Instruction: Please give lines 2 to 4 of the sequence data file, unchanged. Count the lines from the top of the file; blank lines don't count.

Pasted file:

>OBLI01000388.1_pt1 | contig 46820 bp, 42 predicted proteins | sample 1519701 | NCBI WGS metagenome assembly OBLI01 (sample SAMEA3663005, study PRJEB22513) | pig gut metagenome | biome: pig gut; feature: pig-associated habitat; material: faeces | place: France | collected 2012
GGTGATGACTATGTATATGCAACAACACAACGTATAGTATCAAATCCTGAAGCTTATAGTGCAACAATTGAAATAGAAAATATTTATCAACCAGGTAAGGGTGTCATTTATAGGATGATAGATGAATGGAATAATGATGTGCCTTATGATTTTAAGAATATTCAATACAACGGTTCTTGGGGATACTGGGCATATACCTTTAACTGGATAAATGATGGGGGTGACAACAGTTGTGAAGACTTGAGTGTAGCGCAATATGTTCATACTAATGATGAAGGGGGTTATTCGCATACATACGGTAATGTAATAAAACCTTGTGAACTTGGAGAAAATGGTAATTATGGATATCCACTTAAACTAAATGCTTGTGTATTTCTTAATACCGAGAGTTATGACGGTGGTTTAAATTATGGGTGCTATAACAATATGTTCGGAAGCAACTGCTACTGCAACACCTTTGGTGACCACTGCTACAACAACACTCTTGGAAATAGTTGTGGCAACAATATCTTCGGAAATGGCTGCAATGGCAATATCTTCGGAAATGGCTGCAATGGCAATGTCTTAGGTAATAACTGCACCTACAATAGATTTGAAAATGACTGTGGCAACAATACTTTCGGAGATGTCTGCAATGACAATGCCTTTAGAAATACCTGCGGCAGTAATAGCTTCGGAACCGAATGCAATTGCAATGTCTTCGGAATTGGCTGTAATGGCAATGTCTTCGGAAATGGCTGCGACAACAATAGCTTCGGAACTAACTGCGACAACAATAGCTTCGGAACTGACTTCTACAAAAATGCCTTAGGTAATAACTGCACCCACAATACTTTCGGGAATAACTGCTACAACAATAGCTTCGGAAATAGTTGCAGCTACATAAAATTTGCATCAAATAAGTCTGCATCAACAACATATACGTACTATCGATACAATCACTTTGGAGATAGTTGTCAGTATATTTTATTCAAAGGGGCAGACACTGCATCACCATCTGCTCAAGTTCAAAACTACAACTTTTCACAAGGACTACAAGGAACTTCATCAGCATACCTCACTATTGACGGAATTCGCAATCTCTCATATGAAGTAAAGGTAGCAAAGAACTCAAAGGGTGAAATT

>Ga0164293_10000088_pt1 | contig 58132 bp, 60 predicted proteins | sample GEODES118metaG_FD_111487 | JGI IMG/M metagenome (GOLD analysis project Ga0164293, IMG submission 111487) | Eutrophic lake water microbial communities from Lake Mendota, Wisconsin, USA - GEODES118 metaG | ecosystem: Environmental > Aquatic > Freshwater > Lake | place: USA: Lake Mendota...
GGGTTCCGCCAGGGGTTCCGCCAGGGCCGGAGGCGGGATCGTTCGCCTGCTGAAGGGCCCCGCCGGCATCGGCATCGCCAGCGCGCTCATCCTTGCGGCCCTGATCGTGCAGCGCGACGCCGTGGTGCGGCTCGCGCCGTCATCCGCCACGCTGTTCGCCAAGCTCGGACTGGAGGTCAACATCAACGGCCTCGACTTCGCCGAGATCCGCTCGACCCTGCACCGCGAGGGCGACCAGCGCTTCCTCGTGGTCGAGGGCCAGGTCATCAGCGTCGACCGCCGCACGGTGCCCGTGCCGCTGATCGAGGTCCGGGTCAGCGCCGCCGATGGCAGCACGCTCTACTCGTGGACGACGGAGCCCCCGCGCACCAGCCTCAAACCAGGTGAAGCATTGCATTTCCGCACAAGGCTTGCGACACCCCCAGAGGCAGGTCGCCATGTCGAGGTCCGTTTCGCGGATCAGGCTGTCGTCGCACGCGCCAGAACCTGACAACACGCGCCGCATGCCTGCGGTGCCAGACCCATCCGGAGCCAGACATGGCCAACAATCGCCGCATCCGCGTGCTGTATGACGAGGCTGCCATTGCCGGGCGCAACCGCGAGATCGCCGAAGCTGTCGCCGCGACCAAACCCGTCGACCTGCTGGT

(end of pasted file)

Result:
GGTGATGACTATGTATATGCAACAACACAACGTATAGTATCAAATCCTGAAGCTTATAGTGCAACAATTGAAATAGAAAATATTTATCAACCAGGTAAGGGTGTCATTTATAGGATGATAGATGAATGGAATAATGATGTGCCTTATGATTTTAAGAATATTCAATACAACGGTTCTTGGGGATACTGGGCATATACCTTTAACTGGATAAATGATGGGGGTGACAACAGTTGTGAAGACTTGAGTGTAGCGCAATATGTTCATACTAATGATGAAGGGGGTTATTCGCATACATACGGTAATGTAATAAAACCTTGTGAACTTGGAGAAAATGGTAATTATGGATATCCACTTAAACTAAATGCTTGTGTATTTCTTAATACCGAGAGTTATGACGGTGGTTTAAATTATGGGTGCTATAACAATATGTTCGGAAGCAACTGCTACTGCAACACCTTTGGTGACCACTGCTACAACAACACTCTTGGAAATAGTTGTGGCAACAATATCTTCGGAAATGGCTGCAATGGCAATATCTTCGGAAATGGCTGCAATGGCAATGTCTTAGGTAATAACTGCACCTACAATAGATTTGAAAATGACTGTGGCAACAATACTTTCGGAGATGTCTGCAATGACAATGCCTTTAGAAATACCTGCGGCAGTAATAGCTTCGGAACCGAATGCAATTGCAATGTCTTCGGAATTGGCTGTAATGGCAATGTCTTCGGAAATGGCTGCGACAACAATAGCTTCGGAACTAACTGCGACAACAATAGCTTCGGAACTGACTTCTACAAAAATGCCTTAGGTAATAACTGCACCCACAATACTTTCGGGAATAACTGCTACAACAATAGCTTCGGAAATAGTTGCAGCTACATAAAATTTGCATCAAATAAGTCTGCATCAACAACATATACGTACTATCGATACAATCACTTTGGAGATAGTTGTCAGTATATTTTATTCAAAGGGGCAGACACTGCATCACCATCTGCTCAAGTTCAAAACTACAACTTTTCACAAGGACTACAAGGAACTTCATCAGCATACCTCACTATTGACGGAATTCGCAATCTCTCATATGAAGTAAAGGTAGCAAAGAACTCAAAGGGTGAAATT

>Ga0164293_10000088_pt1 | contig 58132 bp, 60 predicted proteins | sample GEODES118metaG_FD_111487 | JGI IMG/M metagenome (GOLD analysis project Ga0164293, IMG submission 111487) | Eutrophic lake water microbial communities from Lake Mendota, Wisconsin, USA - GEODES118 metaG | ecosystem: Environmental > Aquatic > Freshwater > Lake | place: USA: Lake Mendota...
GGGTTCCGCCAGGGGTTCCGCCAGGGCCGGAGGCGGGATCGTTCGCCTGCTGAAGGGCCCCGCCGGCATCGGCATCGCCAGCGCGCTCATCCTTGCGGCCCTGATCGTGCAGCGCGACGCCGTGGTGCGGCTCGCGCCGTCATCCGCCACGCTGTTCGCCAAGCTCGGACTGGAGGTCAACATCAACGGCCTCGACTTCGCCGAGATCCGCTCGACCCTGCACCGCGAGGGCGACCAGCGCTTCCTCGTGGTCGAGGGCCAGGTCATCAGCGTCGACCGCCGCACGGTGCCCGTGCCGCTGATCGAGGTCCGGGTCAGCGCCGCCGATGGCAGCACGCTCTACTCGTGGACGACGGAGCCCCCGCGCACCAGCCTCAAACCAGGTGAAGCATTGCATTTCCGCACAAGGCTTGCGACACCCCCAGAGGCAGGTCGCCATGTCGAGGTCCGTTTCGCGGATCAGGCTGTCGTCGCACGCGCCAGAACCTGACAACACGCGCCGCATGCCTGCGGTGCCAGACCCATCCGGAGCCAGACATGGCCAACAATCGCCGCATCCGCGTGCTGTATGACGAGGCTGCCATTGCCGGGCGCAACCGCGAGATCGCCGAAGCTGTCGCCGCGACCAAACCCGTCGACCTGCTGGT